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North American Spine Society, Nov. 12-15

Last Updated: November 17, 2014.

The North American Spine Society 29th Annual Meeting

The annual meeting of the North American Spine Society was held from Nov. 12 to 15 in San Francisco and attracted approximately 5,000 participants from around the world, including orthopedic surgery, neurosurgery, neurology, radiology, and anesthesiology specialists, as well as researchers, physical therapy specialists, and other spine care professionals. The conference featured presentations focusing on the latest advances in medical and surgical spine care.

In one study, Justin Smith, M.D., Ph.D., of the University of Virginia in Charlottesville, and colleagues found that operative treatment offers the potential for significant improvements in pain and disability among symptomatic adults with spinal deformity. In addition, nonoperative treatment appears to, at best, maintain presenting levels of pain and disability.

"Patients should be counseled that surgery for symptomatic spinal deformity can offer improvement in pain and disability. However, the decision of whether to pursue operative treatment is a very personal one for the patient and their family, since these procedures have relatively high rates of complications and can require extensive recovery time," said Smith. "Despite the data suggesting that nonoperative treatment at best maintains presenting levels of health-related quality of life at minimum two-year follow-up, it remains an option for patients who are either not surgical candidates or who do not wish to have surgery."

One author disclosed financial ties to Biomet and Globus Medical.

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In another study, Benjamin Kuhns, of Case Western Reserve University in Cleveland, and colleagues found that conventional magnetic resonance imaging (MRI) can miss cases of degenerative spondylolisthesis (DS). Therefore, standing lateral and flexion-extension (SLFE) radiographs should be ordered when DS is suspected.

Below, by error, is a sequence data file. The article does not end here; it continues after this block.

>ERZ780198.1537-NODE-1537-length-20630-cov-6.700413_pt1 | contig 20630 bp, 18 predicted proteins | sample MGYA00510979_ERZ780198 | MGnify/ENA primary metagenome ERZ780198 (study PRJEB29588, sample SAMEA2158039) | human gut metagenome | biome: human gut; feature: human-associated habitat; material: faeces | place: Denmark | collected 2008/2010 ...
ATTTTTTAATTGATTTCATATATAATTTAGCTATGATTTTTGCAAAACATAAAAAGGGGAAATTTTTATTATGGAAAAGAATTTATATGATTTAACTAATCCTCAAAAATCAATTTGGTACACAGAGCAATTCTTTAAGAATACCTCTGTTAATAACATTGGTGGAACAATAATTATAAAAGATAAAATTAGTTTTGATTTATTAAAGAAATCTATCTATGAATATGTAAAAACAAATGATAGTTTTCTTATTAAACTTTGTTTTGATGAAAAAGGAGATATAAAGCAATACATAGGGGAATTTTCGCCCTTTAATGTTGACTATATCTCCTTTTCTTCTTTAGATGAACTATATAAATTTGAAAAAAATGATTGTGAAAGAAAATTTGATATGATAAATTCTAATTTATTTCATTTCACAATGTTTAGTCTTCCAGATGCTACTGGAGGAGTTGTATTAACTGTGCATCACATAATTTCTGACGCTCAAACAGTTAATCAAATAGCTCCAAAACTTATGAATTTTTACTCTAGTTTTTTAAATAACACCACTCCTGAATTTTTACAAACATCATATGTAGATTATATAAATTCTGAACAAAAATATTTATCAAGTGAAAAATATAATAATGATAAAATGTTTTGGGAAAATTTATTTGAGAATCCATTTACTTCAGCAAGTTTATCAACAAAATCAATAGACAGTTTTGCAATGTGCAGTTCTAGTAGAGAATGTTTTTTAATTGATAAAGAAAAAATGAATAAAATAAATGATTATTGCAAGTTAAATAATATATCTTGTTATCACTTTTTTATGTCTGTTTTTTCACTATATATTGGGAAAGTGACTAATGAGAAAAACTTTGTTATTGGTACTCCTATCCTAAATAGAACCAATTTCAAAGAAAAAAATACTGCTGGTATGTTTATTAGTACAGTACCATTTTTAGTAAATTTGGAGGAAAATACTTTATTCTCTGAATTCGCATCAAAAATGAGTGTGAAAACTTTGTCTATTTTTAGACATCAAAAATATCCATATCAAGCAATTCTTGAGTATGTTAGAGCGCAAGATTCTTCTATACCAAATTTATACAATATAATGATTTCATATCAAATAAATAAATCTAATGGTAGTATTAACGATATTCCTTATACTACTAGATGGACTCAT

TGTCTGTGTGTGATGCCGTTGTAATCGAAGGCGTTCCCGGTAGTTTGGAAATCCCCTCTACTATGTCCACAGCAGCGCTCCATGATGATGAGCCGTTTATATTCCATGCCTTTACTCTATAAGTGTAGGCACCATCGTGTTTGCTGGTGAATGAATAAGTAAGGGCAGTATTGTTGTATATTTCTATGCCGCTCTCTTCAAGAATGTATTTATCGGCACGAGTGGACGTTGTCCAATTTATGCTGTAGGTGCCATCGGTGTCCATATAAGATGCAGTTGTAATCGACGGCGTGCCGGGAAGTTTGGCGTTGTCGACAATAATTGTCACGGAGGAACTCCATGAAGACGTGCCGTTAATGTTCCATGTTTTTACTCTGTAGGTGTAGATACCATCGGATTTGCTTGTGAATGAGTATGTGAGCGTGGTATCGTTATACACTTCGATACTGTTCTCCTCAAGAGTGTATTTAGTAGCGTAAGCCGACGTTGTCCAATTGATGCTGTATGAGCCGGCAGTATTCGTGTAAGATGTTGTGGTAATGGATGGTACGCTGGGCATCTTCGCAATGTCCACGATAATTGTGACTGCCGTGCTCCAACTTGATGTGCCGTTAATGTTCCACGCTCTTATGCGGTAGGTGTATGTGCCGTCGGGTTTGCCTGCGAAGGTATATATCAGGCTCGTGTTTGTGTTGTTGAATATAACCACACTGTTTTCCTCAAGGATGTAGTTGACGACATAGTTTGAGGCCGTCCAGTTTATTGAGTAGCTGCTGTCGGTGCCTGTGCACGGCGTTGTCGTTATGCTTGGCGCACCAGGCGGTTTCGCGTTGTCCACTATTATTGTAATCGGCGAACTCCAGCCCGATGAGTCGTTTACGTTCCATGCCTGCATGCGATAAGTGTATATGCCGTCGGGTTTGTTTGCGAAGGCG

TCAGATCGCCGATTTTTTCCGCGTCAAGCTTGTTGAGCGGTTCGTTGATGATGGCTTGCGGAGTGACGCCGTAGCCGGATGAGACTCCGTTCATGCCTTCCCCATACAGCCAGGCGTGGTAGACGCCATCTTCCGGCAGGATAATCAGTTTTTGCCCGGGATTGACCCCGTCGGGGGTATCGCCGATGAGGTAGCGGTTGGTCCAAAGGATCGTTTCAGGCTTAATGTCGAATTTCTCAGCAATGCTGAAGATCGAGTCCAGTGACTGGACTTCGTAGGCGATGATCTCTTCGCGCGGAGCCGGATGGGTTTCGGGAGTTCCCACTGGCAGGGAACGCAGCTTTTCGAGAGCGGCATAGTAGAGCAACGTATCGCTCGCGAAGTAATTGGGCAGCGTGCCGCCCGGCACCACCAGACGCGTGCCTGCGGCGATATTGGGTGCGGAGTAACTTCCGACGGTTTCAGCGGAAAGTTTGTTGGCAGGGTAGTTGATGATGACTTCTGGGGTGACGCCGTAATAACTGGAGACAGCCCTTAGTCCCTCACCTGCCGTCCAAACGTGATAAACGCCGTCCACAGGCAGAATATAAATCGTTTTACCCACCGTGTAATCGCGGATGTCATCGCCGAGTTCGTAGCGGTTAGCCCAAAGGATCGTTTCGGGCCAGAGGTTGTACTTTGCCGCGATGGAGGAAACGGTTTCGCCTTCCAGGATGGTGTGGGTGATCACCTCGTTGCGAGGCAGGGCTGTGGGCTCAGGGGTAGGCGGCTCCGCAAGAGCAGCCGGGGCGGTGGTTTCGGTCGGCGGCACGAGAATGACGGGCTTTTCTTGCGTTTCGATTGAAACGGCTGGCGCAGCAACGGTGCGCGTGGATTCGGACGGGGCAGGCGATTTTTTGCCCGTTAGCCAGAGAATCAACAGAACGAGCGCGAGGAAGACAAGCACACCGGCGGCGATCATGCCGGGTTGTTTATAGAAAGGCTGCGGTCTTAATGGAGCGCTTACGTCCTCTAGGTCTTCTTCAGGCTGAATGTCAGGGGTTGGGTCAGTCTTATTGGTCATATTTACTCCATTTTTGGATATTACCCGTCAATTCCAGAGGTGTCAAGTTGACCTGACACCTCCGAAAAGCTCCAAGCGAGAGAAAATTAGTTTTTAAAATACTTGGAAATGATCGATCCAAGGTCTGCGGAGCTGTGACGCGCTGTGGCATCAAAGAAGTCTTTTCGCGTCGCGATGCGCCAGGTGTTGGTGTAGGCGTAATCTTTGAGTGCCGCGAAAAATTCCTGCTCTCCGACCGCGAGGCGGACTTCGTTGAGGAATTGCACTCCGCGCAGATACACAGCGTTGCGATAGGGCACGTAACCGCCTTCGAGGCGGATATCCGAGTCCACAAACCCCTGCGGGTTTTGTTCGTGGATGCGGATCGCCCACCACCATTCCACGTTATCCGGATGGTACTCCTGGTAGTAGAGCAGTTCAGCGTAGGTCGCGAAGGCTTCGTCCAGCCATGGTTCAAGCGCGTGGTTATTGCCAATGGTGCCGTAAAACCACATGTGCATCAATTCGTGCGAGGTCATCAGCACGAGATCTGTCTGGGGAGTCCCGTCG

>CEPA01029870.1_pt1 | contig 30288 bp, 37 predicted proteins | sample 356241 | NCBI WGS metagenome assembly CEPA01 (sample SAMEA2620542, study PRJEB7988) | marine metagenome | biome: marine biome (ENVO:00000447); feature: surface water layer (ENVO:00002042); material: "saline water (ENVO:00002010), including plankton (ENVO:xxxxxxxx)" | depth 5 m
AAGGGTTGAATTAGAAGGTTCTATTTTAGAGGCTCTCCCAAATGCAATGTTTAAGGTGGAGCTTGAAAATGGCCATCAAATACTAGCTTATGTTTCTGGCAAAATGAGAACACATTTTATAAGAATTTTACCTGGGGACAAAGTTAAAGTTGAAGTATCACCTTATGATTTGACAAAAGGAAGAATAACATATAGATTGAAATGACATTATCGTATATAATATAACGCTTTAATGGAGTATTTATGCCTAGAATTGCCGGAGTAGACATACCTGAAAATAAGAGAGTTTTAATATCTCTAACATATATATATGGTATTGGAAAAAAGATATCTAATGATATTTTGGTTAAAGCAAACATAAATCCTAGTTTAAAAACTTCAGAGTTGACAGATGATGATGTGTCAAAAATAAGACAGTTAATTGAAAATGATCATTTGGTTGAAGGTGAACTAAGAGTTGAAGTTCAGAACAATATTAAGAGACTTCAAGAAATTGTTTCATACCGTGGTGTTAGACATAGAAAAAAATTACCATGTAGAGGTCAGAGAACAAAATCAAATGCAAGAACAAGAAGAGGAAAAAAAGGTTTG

"The key results are that we found the sensitivity of conventional MRI at diagnosing spondylolisthesis to be 78 percent, compared to a 98 percent sensitivity for standing lateral radiographs. We also found that increasing facet effusion size predicts for mobile, or dynamic, spondylolisthesis," said Kuhns. "Since the presence of DS can alter decision making when preparing for lumbar surgery, it is in the surgeon's best interest to confirm whether or not DS is present. If MRI was the only preoperative imaging and the surgeon suspects that DS might be present either clinically or from the presence of an effusion on the MRI, SLFE films should be ordered to clarify the diagnosis."

Abstract (subscription or payment may be required)

In patients with sagittal spinal deformity, Virginie Lafage, Ph.D., of the New York University Langone Medical Center in New York City, and colleagues found that clinicians should also consider intraoperative reconciliation tools in order to compare the actual correction of the deformity with the preoperative plan.

"For two-thirds of the patients, the severity of the preoperative deformity did not permit planning for ideal correction of the sagittal plane. The comparison of preoperative planning and postoperative alignment revealed that, on average, the lumbar lordosis within the fused segments was under corrected by 6 degrees, and that the changes in alignment in the unfused segments of the thoracic spine were not accurately anticipated," said Lafage. "Future study should focus on developing tools to provide a better estimate of the behaviors of the unfused segments of the spine and develop intraoperative monitoring tools."

Abstract (subscription or payment may be required)

Kristin Archer, Ph.D., D.P.T., of the Vanderbilt Orthopedic Institute in Nashville, Tenn., and colleagues found that a cognitive behavior-based program, delivered by physical therapists over the telephone, has the potential to be a low-cost, evidence-based program that clinicians can recommend for patients at risk for poor postoperative outcomes.

"We found that a targeted rehabilitation intervention for patients with high fear of movement resulted in larger reductions in back and leg pain and disability and a greater improvement in general physical and mental health compared to an education program," said Archer. "Intensive, clinic-based rehabilitation may not be needed to address psychosocial risk factors and decreased physical activity after spine surgery. Future research should consider screening patients for psychosocial risk factors and implementing targeted rehabilitation programs to improve long-term outcomes and patient satisfaction."

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Claudia Eder, M.D., of Orthopädisches Spital Speising in Vienna, and colleagues evaluated the dose-dependent effect of vancomycin on human osteoblasts in vitro. The investigators found that application of vancomycin was associated with dose-dependent inhibition of cell migration, cell proliferation and viability, as well as severe morphological changes.

"As bone remodeling after fusion surgery requires the migration, proliferation, and differentiation of osteoblasts at the fusion site, high dosages of intra-wound vancomycin might interfere with regenerative processes and increase the risk of non-union," the authors write.

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